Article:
The Sunday Telegraph, Page: 16  

Record numbers seeking shelter

Crisis, the charity for the homeless, has a reported a record 22% rise in the number of people seeking shelter at its UK centres at Christmas. The charity's chief executive, Leslie Morphy, said the rise was due to a shortage of housing, cuts to housing benefit, high unemployment, low pay and high rents. She said the government "must address the chronic lack of affordable housing, take real steps to improve the private rented sector and urgently consider the impact its cuts are having, particularly in the capital".

The Observer, Page: 14

Language services to be cut

Plans drawn up by Iain Duncan Smith to stop printing welfare paperwork in foreign languages and prevent claimants using taxpayer-funded translators at benefits offices have been delayed after a behind-the-scenes dispute between the Coalition partners. The plans were expected to be announced tomorrow. Latest figures show the DWP spends £5m on language services a year.

The Mail on Sunday, Page: 1, 6-7

Saturday, 18 January 2014

Spy cars’ make £600k for council

CCTV camera cars which catch drivers parking illegally have raised more than £600,000 in two years for Southend Council. Eric Pickles has called for the camera cars to be banned and has said the devices should be used to tackle crime and not to raise money for councils.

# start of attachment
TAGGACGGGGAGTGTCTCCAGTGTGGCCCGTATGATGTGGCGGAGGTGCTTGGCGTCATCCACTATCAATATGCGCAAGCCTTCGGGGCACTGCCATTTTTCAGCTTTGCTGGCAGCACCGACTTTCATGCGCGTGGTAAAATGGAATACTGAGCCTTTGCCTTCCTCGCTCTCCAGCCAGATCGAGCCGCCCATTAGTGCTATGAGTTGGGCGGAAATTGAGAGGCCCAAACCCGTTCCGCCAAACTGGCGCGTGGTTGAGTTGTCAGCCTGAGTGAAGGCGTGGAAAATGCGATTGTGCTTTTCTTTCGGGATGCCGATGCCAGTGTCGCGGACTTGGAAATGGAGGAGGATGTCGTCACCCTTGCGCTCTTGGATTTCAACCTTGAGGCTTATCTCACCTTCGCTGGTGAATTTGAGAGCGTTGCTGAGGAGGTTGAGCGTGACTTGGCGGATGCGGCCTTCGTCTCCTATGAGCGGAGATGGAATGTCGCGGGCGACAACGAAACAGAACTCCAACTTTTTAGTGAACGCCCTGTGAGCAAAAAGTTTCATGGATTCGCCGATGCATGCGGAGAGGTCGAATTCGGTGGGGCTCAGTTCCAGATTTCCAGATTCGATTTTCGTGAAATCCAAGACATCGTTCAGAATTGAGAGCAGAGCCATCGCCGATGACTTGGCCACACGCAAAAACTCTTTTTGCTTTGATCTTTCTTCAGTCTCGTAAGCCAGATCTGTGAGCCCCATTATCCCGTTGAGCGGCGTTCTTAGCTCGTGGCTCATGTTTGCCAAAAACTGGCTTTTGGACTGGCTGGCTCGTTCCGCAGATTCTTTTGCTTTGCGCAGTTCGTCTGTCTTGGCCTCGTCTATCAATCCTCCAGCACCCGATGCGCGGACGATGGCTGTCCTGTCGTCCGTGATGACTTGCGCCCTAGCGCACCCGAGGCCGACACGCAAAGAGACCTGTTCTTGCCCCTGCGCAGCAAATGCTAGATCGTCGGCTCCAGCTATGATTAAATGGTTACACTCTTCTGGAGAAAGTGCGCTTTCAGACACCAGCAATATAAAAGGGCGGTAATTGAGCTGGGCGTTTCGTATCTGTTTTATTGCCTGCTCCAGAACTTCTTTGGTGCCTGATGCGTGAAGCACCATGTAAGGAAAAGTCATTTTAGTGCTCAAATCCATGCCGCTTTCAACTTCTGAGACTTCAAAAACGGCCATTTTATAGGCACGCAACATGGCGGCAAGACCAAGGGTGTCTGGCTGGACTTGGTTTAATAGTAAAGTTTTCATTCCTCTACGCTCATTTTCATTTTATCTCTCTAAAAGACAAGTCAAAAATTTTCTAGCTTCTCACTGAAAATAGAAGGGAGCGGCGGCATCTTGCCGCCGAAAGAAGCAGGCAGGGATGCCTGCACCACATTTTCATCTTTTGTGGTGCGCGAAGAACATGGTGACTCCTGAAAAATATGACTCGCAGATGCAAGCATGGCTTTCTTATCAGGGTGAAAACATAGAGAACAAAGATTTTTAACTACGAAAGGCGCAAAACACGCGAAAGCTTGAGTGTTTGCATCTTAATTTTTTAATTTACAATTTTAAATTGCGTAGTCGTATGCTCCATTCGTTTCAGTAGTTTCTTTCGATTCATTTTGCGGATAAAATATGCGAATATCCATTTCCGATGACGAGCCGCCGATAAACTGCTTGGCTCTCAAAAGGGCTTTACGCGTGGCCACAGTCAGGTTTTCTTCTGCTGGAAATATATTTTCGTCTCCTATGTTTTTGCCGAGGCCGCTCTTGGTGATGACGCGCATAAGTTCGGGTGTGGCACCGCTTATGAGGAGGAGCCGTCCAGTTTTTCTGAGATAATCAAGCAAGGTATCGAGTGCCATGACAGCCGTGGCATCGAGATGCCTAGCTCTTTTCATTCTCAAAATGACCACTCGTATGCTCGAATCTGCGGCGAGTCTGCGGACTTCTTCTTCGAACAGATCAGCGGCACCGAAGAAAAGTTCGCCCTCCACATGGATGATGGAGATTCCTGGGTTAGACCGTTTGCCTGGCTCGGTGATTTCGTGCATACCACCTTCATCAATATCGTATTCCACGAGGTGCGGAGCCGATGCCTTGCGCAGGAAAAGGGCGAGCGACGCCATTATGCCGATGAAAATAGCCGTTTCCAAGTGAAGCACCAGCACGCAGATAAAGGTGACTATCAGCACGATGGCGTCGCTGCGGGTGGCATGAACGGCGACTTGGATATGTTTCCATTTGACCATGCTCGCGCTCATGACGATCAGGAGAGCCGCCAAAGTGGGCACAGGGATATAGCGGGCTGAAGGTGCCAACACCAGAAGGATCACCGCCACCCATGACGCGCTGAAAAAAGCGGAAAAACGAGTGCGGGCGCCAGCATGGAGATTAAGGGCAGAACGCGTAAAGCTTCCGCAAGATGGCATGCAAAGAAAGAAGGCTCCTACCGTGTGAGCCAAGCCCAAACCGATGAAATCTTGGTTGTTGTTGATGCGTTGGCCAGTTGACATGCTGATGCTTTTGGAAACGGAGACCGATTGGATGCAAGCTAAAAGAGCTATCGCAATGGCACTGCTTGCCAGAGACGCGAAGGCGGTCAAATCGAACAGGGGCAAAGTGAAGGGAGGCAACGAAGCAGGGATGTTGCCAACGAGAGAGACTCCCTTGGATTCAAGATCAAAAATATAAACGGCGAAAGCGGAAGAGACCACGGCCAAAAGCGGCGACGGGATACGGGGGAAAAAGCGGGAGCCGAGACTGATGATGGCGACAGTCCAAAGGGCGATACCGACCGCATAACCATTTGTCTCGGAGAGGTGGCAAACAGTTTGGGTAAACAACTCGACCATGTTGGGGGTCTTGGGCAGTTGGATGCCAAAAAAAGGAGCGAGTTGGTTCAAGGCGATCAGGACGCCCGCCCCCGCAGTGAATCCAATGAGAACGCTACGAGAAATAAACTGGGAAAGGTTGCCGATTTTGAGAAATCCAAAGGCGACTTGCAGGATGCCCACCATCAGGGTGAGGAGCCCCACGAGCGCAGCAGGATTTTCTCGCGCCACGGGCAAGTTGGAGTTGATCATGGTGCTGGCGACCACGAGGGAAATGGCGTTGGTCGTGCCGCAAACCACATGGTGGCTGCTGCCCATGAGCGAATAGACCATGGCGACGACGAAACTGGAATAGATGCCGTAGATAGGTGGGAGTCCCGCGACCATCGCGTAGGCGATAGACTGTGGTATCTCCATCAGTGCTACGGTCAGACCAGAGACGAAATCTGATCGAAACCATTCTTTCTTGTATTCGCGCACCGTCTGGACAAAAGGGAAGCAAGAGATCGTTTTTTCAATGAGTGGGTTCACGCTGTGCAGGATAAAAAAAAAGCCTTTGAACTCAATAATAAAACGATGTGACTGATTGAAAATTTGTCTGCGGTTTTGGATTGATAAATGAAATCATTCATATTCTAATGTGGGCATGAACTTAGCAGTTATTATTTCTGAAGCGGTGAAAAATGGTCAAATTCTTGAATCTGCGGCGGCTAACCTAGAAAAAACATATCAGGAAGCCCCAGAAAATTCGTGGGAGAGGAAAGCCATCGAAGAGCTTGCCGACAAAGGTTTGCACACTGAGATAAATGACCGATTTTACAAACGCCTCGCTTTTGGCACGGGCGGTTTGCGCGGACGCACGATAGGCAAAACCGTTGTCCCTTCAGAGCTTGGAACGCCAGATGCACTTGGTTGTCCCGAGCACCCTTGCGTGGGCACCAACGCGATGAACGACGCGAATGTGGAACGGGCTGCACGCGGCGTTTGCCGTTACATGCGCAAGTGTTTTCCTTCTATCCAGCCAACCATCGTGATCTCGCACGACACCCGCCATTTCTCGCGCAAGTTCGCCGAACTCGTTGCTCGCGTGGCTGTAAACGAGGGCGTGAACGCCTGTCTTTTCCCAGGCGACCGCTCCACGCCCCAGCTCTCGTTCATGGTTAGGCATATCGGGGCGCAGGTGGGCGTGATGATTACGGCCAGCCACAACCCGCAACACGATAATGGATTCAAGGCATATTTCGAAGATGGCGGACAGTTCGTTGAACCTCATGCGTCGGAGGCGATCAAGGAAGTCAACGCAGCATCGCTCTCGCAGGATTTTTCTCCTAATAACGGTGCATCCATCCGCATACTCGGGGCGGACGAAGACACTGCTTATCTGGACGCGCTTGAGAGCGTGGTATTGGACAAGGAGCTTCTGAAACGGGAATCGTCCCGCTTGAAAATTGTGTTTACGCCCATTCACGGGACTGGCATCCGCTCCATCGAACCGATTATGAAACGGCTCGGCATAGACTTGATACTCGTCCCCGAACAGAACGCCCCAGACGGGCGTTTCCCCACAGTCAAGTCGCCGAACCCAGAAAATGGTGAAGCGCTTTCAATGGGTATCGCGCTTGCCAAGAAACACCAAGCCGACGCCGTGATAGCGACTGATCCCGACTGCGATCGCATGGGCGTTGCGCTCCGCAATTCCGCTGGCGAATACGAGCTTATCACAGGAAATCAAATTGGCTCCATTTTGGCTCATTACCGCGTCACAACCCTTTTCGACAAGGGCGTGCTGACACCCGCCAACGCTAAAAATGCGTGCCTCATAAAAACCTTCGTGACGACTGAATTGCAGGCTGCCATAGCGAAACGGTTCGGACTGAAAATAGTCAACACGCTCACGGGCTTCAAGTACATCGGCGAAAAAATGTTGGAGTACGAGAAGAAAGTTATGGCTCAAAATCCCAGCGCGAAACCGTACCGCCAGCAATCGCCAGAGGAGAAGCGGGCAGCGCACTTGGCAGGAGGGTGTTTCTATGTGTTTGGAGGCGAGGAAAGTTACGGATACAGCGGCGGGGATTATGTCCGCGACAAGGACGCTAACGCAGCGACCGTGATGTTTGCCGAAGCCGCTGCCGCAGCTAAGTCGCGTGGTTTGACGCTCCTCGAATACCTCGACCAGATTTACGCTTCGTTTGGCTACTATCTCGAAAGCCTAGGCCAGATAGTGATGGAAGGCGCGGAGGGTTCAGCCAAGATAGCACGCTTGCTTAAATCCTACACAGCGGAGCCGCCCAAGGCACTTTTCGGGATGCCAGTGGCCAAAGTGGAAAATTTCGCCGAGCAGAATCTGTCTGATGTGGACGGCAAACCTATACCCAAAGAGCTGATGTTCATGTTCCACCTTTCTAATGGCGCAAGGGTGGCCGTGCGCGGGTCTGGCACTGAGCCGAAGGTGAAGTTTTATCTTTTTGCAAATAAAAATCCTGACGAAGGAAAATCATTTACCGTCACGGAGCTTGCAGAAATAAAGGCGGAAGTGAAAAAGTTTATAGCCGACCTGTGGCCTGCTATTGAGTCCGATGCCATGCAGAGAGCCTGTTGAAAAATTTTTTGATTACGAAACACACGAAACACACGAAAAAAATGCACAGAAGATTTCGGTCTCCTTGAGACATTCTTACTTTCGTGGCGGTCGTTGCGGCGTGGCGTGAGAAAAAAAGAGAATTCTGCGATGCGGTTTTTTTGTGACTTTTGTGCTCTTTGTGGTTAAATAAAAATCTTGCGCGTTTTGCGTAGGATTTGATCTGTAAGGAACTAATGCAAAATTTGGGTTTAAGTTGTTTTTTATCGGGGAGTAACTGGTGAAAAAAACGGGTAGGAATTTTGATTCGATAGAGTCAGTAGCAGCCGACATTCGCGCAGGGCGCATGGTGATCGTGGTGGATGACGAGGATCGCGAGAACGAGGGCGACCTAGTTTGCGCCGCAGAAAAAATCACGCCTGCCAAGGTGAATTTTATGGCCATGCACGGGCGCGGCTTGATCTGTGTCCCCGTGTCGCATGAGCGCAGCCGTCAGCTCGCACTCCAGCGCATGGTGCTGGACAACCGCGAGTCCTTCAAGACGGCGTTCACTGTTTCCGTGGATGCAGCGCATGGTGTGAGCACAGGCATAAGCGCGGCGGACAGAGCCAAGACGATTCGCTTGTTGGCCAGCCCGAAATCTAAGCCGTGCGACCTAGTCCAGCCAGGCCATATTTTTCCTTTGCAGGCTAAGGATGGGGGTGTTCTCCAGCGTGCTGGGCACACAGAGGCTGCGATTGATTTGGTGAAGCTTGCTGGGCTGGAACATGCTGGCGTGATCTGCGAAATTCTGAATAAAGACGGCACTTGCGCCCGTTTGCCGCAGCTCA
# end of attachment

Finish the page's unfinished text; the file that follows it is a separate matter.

In Brent we have six of them! and no opportunity is wasted.

Thursday, 16 January 2014

Rise in restraints

Elderly dementia patients are being illegally locked in their rooms and sedated in hospitals and care homes, according to a report by the Care Quality Commission. The watchdog said two-thirds of hospitals and care homes were breaking the law by locking up vulnerable patients, stopping them from seeing loved ones and refusing them daily activities, without following protocols to ensure such actions are only taken if truly necessary. Charities said the increase in the use of such measures was worrying and it was unacceptable that most care providers were not following the correct protocols.

with courtesy of The Daily Telegraph, Page: 2 

Couple facing jail over school holiday

A couple who took their three children out of school for a week's holiday could be jailed following a change to the Education Act of 1996 which came into force days before their trip. The family went on holiday to Greece in September last year. However, the change meant their children’s school was only allowed to grant them leave in "exceptional circumstances". Stewart and Natasha Sutherland said they were unaware of the change in legislation and then refused to pay an initial fine. Kay Burford, from Telford and Wrekin Council, said the legislation was clear on the matter. She added: "Significant absence from school is disruptive to the child’s education and has a detrimental impact on attainment." The Daily Telegraph, Page: 13